Taking this educational concept one step further, Citizendium, in collaboration with teachers and lecturers, has launched Eduzendium , a project that allows students to write their course assignments online on the Citizendium. Students work for course credits, and their teachers grade the finished work based on the quality of the article drafts produced from each student's input. But by writing their assignments under this scheme, students not only get to earn grade credits, they can see their work online and add to the global store of knowledge. By collaborating with the rapidly growing Citizendium community of expert and non-expert authors, the chances are good that their essays will persist and develop into valuable encyclopedic articles. Not surprisingly, educators who opted for Eduzendium noticed a higher degree of enthusiasm amongst their students. This brings us to the key difference between CZ and Feynman's original Brownian ratchet: Given the incentive of presenting one's knowledge on a platform that regularly attracts putative employers or academic supervisors, the input provided by most registered users can be expected to average well above thermal noise, thereby facilitating the role of the pawl, or CZ editors. Finally, perhaps best of all, students get to learn in a highly collaborative real-time way, and rumours have it that they might actually have fun doing so. The educational potential of CZ is enhanced by the use of subpages which provide for an easy integration with other free educational materials like videos, e.g. the non-profit, K-12 educational video contest WatchKnow  or, at undergraduate level, the non-profit World Lecture Project .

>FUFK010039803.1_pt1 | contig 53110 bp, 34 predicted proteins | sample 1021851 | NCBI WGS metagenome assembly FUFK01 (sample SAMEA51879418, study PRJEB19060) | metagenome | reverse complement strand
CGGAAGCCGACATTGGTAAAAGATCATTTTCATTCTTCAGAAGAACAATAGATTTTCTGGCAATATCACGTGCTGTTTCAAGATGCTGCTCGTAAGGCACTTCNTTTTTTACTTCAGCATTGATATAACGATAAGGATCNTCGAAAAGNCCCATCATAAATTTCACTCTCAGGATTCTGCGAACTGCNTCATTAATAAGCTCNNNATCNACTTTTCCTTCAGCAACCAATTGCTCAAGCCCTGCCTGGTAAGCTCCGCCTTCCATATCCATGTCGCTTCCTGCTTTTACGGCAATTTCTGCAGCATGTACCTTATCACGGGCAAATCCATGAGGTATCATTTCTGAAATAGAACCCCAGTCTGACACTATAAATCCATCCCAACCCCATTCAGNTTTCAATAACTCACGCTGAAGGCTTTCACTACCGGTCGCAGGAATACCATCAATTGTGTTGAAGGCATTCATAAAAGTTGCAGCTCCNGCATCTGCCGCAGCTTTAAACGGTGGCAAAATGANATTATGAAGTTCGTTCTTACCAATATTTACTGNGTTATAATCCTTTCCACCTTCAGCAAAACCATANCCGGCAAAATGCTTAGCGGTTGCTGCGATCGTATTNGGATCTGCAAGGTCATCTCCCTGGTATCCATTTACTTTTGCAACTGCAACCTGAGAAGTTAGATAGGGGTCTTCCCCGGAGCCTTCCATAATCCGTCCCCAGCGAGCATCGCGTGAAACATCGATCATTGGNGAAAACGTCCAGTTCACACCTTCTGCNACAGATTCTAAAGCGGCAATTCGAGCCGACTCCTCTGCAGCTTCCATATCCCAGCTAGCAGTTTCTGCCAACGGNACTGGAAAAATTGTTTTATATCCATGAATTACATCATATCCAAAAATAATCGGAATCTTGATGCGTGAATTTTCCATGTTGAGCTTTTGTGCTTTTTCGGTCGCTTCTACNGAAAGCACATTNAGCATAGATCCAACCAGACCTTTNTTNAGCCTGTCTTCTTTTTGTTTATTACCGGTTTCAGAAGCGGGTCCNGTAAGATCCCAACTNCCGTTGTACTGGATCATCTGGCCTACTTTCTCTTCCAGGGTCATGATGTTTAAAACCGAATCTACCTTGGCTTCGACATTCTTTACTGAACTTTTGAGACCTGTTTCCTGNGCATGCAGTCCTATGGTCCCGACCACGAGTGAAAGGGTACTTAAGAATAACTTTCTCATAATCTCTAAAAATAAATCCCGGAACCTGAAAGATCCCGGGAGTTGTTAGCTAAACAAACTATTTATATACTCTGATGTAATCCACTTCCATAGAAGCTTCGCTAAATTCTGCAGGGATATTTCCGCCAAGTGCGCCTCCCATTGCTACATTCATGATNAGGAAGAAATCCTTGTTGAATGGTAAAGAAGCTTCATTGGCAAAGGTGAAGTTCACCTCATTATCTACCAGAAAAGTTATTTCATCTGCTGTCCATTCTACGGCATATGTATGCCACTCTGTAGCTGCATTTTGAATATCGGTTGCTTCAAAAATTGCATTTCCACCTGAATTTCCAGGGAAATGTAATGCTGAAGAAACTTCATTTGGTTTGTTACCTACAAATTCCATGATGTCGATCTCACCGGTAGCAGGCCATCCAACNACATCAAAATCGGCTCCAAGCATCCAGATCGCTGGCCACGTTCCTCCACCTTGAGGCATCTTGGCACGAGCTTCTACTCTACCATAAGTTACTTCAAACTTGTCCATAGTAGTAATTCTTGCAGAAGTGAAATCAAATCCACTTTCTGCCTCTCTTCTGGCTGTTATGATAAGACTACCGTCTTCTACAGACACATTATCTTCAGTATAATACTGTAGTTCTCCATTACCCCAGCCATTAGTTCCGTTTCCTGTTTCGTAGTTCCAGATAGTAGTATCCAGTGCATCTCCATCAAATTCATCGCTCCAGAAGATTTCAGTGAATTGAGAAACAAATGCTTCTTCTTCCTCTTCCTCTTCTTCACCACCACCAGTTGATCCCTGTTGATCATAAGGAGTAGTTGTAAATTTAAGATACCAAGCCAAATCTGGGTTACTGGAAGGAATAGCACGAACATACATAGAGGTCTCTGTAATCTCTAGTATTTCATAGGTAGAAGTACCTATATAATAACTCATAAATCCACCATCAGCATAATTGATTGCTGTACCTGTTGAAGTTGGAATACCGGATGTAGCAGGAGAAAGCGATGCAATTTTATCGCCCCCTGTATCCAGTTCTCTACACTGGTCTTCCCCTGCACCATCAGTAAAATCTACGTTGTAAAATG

Research at CZ
As in traditional encyclopedias and Wikipedia, the main namespace of the Citizendium is not the location for original research. However, we realize that original research can mean many things, and our policy on original research tends to be closer to traditional encyclopedias than to the Wikipedia model. That is to say, we welcome the synthesis of pre-existing research, but Citizendium is not (yet) the place to publicize new research. Discussions are underway about incorporating novel research on subpages or other namespaces. Ways to take academic credit for contributions to CZ are also being discussed , whereas bot assistance for fact picking (as in ) can be made available on a case-by-case basis to facilitate data-intensive contributions.
Biology at CZ
CZ covers many fields, both academic and beyond, but activities in the biomedical fields have been especially visible: Biology is second to history in terms of number of articles (followed by health sciences), and second to computers in terms of number of authors (followed by history) and fourth (after computers, engineering and health sciences) in number of editors (for details, see the CZ statistics .
"Biology" was the first article to be approved in Citizendium (on December 15, 2006, half a year after the launch of the project) . The article Biology makes good use of subpages for related articles, bibliography, external links, gallery, videos and signed articles. This article's history also highlights how experts and non-experts work shoulder on shoulder, and that may be inspirational for others to join the bandwagon. A good opportunity for that will be "Biology Week" -- the first of a whole series of topic-dedicated weeks that will initially be held once a month (watch out for Health Sciences Week, Food Science Week, Agriculture Week and Anthropology Week).
"Biology Week" is scheduled to be held during September 22 to September 28, 2008. For all biologists, this is a chance to start sharing their expertise by creating and improving biology articles, or to satisfy their curiosity by browsing (and contributing to) articles on other subjects. As explained above, students can even get credits for that, while journalists can lend their phrasing skills to make articles more attractive to non-specialist readers, and all the interested public can participate -- it is a wiki.